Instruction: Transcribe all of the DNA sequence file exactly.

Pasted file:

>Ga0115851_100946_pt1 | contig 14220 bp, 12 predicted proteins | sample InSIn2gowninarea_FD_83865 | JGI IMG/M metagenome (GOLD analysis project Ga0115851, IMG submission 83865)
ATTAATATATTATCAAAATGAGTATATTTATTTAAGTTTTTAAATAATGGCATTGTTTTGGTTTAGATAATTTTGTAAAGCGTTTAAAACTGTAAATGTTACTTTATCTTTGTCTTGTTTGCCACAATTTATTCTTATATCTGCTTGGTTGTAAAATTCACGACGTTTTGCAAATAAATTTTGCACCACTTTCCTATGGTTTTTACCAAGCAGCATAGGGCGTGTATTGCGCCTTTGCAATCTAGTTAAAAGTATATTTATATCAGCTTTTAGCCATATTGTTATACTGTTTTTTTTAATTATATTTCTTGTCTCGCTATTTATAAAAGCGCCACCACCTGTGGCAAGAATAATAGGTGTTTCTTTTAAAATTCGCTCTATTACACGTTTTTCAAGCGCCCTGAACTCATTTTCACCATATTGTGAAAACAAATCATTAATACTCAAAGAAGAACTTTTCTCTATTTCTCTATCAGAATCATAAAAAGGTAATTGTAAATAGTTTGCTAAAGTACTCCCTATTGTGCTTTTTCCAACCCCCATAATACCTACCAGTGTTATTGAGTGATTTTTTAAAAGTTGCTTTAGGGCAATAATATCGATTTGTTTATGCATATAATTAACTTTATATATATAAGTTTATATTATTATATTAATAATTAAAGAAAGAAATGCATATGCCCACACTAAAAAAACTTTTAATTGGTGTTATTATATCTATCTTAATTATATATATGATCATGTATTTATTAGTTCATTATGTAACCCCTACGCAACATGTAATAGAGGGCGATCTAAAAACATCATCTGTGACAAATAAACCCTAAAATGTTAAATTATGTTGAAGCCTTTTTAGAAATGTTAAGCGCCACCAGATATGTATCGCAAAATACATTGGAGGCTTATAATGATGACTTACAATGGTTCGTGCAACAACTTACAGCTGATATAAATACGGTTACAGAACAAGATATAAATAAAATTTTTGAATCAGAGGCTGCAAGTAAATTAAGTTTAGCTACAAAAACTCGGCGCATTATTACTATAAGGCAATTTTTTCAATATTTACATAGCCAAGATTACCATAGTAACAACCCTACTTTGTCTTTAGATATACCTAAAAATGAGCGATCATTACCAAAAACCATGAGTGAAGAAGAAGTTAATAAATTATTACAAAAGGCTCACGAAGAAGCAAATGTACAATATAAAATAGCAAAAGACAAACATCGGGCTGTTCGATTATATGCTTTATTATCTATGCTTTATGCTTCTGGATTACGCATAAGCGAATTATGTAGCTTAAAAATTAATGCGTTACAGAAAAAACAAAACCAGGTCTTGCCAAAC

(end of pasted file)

>Ga0115851_100946_pt1 | contig 14220 bp, 12 predicted proteins | sample InSIn2gowninarea_FD_83865 | JGI IMG/M metagenome (GOLD analysis project Ga0115851, IMG submission 83865)
ATTAATATATTATCAAAATGAGTATATTTATTTAAGTTTTTAAATAATGGCATTGTTTTGGTTTAGATAATTTTGTAAAGCGTTTAAAACTGTAAATGTTACTTTATCTTTGTCTTGTTTGCCACAATTTATTCTTATATCTGCTTGGTTGTAAAATTCACGACGTTTTGCAAATAAATTTTGCACCACTTTCCTATGGTTTTTACCAAGCAGCATAGGGCGTGTATTGCGCCTTTGCAATCTAGTTAAAAGTATATTTATATCAGCTTTTAGCCATATTGTTATACTGTTTTTTTTAATTATATTTCTTGTCTCGCTATTTATAAAAGCGCCACCACCTGTGGCAAGAATAATAGGTGTTTCTTTTAAAATTCGCTCTATTACACGTTTTTCAAGCGCCCTGAACTCATTTTCACCATATTGTGAAAACAAATCATTAATACTCAAAGAAGAACTTTTCTCTATTTCTCTATCAGAATCATAAAAAGGTAATTGTAAATAGTTTGCTAAAGTACTCCCTATTGTGCTTTTTCCAACCCCCATAATACCTACCAGTGTTATTGAGTGATTTTTTAAAAGTTGCTTTAGGGCAATAATATCGATTTGTTTATGCATATAATTAACTTTATATATATAAGTTTATATTATTATATTAATAATTAAAGAAAGAAATGCATATGCCCACACTAAAAAAACTTTTAATTGGTGTTATTATATCTATCTTAATTATATATATGATCATGTATTTATTAGTTCATTATGTAACCCCTACGCAACATGTAATAGAGGGCGATCTAAAAACATCATCTGTGACAAATAAACCCTAAAATGTTAAATTATGTTGAAGCCTTTTTAGAAATGTTAAGCGCCACCAGATATGTATCGCAAAATACATTGGAGGCTTATAATGATGACTTACAATGGTTCGTGCAACAACTTACAGCTGATATAAATACGGTTACAGAACAAGATATAAATAAAATTTTTGAATCAGAGGCTGCAAGTAAATTAAGTTTAGCTACAAAAACTCGGCGCATTATTACTATAAGGCAATTTTTTCAATATTTACATAGCCAAGATTACCATAGTAACAACCCTACTTTGTCTTTAGATATACCTAAAAATGAGCGATCATTACCAAAAACCATGAGTGAAGAAGAAGTTAATAAATTATTACAAAAGGCTCACGAAGAAGCAAATGTACAATATAAAATAGCAAAAGACAAACATCGGGCTGTTCGATTATATGCTTTATTATCTATGCTTTATGCTTCTGGATTACGCATAAGCGAATTATGTAGCTTAAAAATTAATGCGTTACAGAAAAAACAAAACCAGGTCTTGCCAAAC